GUEST COLUMN: Let’s get a handle on coffee mugs

Sheila Kozmin

The serving staff at some of Sarnia’s coffee shops has been giving me the finger!

They need to get a handle on this.

Let me explain.

Like many Canadians I love my Timmy’s, or a facsimile.  And I like it served in a china mug. Herein lies the problem; when the server hands me my steaming cuppa I often have to refuse it because the mug has been gripped, not by its handle, but by its rim – the very rim where I will place my mouth.

This practice is particularly off-putting when it’s the cashier who hands me the cup. Money is not clean; it may have been handled by thousands of people before it is deposited into the coffee shop till. As such, I do not want the cashier’s thumbprint or fingerprints on the rim of my coffee cup.

Restaurant beverage cups are sterilized in high-powered dishwashers for a reason, and that reason is to prevent the transmission of germs. Imprinting germs from unwashed hands onto coffee cup rims is counter-productive. It is also disgusting. Therefore, I beseech you to keep your paws off my coffee cup rim. Please.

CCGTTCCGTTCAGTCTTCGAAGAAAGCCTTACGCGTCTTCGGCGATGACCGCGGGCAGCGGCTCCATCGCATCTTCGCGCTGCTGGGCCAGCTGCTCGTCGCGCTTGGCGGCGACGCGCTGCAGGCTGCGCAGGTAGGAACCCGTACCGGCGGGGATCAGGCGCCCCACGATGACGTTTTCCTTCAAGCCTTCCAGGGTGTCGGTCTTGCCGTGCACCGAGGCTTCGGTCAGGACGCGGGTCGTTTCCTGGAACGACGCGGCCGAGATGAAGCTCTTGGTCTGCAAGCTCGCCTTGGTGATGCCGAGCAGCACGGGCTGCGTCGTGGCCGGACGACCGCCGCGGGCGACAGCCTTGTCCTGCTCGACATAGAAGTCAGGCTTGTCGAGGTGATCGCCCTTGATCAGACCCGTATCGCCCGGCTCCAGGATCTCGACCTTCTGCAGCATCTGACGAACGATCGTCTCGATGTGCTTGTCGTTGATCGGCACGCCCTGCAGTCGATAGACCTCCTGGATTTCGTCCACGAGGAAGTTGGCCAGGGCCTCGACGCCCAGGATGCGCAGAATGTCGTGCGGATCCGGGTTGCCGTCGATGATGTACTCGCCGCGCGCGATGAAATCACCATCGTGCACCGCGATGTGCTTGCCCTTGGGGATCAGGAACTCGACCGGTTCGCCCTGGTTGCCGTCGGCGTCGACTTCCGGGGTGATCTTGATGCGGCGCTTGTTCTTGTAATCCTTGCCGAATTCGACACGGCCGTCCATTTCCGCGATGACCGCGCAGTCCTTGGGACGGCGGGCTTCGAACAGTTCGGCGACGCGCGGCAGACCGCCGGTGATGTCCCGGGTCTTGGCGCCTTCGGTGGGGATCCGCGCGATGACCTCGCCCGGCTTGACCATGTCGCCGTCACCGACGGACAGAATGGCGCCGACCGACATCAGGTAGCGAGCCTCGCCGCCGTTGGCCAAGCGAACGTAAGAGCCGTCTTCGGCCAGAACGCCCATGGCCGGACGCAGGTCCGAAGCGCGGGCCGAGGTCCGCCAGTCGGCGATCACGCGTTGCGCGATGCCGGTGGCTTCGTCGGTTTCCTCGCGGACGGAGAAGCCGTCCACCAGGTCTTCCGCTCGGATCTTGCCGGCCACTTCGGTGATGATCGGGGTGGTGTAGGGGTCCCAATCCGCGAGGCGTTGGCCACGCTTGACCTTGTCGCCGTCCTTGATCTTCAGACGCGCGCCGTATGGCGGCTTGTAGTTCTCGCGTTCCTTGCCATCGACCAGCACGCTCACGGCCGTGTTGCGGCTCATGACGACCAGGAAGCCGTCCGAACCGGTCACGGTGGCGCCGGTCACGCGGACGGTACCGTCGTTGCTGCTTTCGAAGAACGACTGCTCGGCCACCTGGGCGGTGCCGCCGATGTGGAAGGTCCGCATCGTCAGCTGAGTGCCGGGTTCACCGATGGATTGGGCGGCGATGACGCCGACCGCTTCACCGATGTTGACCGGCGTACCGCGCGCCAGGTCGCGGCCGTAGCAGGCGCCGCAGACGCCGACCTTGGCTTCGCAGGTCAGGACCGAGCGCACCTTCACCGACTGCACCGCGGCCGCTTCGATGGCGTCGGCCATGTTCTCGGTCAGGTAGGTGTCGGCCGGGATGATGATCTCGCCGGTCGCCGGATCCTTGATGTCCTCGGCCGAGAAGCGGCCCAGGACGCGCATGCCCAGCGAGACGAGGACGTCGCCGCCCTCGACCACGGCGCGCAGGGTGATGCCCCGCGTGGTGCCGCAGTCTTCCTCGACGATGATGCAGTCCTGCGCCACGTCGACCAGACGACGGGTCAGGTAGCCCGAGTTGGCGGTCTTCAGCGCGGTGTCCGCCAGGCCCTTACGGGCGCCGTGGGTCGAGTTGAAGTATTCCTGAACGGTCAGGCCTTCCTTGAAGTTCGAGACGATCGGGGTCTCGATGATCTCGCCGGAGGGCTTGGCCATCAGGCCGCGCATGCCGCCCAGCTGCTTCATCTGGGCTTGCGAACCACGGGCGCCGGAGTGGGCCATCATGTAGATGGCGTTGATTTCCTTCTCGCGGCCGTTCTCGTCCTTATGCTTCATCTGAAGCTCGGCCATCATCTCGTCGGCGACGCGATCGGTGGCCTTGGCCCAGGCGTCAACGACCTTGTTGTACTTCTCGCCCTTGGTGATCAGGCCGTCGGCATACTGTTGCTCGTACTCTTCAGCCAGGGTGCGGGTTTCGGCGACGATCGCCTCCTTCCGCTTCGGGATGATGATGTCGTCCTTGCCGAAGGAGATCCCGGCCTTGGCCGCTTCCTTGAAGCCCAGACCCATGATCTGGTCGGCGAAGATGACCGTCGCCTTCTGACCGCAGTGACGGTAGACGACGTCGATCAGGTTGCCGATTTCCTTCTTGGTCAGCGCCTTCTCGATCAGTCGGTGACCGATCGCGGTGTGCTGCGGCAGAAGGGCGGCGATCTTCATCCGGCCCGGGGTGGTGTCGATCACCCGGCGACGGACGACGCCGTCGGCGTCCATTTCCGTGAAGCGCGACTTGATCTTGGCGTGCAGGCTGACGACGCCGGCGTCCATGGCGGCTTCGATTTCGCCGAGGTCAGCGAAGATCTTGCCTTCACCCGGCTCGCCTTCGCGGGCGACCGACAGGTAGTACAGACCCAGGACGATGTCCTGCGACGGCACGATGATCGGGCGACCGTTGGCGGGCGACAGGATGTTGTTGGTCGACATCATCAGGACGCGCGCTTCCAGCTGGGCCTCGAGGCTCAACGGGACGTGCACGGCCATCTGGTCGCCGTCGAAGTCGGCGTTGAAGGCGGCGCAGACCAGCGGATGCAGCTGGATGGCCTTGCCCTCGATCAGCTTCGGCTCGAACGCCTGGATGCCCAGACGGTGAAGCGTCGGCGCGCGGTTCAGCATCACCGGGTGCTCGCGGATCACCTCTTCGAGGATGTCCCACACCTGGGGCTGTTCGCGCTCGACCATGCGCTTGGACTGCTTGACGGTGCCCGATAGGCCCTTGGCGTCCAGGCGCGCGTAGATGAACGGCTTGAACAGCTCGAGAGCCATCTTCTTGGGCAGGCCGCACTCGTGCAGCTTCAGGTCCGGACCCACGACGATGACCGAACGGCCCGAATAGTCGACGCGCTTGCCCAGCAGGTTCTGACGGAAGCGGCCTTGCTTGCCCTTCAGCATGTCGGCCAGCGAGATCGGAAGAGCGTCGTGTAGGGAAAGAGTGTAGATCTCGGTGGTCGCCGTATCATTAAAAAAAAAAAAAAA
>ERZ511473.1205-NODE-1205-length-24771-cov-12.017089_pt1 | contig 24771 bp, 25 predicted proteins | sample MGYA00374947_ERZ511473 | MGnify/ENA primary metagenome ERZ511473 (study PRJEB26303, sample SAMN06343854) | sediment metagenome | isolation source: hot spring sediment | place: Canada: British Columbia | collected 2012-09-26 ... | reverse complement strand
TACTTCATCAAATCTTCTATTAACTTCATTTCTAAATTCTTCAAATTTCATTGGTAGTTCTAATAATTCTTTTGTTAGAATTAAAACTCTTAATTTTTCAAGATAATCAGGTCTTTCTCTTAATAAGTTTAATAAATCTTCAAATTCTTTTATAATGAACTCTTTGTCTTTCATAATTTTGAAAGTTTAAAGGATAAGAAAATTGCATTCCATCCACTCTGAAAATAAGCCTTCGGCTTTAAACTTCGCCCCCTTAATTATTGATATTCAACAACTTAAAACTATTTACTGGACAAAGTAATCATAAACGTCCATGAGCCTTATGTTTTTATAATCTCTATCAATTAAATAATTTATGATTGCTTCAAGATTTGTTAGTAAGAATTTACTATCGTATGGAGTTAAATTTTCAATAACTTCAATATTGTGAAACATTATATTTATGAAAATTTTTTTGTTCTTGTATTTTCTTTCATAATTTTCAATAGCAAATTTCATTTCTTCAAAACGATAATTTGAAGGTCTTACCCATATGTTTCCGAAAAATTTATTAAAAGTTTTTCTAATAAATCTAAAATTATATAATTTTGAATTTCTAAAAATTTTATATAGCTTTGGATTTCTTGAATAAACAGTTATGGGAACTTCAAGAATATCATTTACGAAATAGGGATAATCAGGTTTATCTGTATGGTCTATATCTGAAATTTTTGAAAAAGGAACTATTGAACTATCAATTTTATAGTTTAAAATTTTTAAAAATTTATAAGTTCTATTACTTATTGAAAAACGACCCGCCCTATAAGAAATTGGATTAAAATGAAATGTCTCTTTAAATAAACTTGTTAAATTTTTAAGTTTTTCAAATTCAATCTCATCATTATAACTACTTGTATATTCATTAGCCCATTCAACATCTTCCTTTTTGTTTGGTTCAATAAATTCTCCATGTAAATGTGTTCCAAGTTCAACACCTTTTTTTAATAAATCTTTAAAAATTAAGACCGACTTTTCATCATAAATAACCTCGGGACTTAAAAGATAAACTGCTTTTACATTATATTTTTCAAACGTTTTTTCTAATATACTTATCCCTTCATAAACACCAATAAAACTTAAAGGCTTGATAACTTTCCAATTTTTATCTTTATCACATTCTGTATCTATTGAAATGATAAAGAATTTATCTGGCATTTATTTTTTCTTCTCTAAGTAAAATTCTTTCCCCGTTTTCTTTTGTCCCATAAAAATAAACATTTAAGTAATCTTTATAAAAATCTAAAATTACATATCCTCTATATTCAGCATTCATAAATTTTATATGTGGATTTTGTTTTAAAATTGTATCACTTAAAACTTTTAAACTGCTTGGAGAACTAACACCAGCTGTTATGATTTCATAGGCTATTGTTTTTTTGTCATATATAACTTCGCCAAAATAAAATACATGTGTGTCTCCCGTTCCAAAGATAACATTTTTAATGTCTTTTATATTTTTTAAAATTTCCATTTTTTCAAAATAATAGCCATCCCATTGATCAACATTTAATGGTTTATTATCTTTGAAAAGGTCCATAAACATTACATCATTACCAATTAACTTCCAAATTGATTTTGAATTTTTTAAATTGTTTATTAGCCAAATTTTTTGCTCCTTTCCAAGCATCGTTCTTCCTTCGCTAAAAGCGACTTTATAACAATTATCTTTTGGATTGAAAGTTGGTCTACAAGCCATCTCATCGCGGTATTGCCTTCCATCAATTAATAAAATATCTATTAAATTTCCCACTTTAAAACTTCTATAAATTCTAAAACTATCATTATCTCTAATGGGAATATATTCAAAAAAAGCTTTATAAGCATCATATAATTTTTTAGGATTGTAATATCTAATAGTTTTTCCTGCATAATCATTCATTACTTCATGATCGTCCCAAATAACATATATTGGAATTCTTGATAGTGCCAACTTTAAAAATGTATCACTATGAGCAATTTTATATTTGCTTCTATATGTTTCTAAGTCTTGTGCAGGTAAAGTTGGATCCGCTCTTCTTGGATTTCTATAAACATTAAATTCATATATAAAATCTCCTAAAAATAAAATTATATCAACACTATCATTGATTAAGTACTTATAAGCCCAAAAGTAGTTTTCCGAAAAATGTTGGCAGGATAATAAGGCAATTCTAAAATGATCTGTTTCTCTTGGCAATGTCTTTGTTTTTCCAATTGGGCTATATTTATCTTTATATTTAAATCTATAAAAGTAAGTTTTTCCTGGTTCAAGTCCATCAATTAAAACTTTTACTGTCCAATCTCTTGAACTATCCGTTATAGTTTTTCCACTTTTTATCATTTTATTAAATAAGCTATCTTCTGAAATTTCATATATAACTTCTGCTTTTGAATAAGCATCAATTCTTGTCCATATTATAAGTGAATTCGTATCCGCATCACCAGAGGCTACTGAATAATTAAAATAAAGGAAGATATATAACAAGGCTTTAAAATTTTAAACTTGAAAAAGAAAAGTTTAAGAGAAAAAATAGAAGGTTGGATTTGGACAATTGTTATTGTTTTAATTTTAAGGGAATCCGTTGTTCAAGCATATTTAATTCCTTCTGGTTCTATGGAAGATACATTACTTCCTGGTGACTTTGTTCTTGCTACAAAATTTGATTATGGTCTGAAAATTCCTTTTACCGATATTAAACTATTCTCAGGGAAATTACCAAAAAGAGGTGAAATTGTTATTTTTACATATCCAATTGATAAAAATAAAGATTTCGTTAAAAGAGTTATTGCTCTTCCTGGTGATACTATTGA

I believe part of the problem is the design of the counters at the cash register. There seems to be minimal space provided for passing beverage cups to customers; gripping a cup by its handle and extending it forwards could be perceived as an awkward maneuver in such a tight spot. Servers seem instinctively inclined to cup the rim with downward extending fingers to facilitate the transfer. Design teams, start your engines.

Restaurant supervisors need to be more vigilant about staff practices as well.  Reminders to use mug handles instead of rims should be part of the daily drill. Education and public awareness are an important piece in addressing this issue.

Consumers are often timid. Not all of us will speak up even when we feel disgruntled by certain unsavoury restaurant practices, especially if we are regular customers who don’t wish to be labeled as troublesome.  Others who keep silent will simply not return to the establishment.

‘Roll up the rim’ has been hugely successful; now, how about ‘Hands off the rim’?

Let’s get a handle on this thing.

Sheila Kozmin is a former high school English teacher pursuing a second career as a copy editor with her small business Edit on Demand.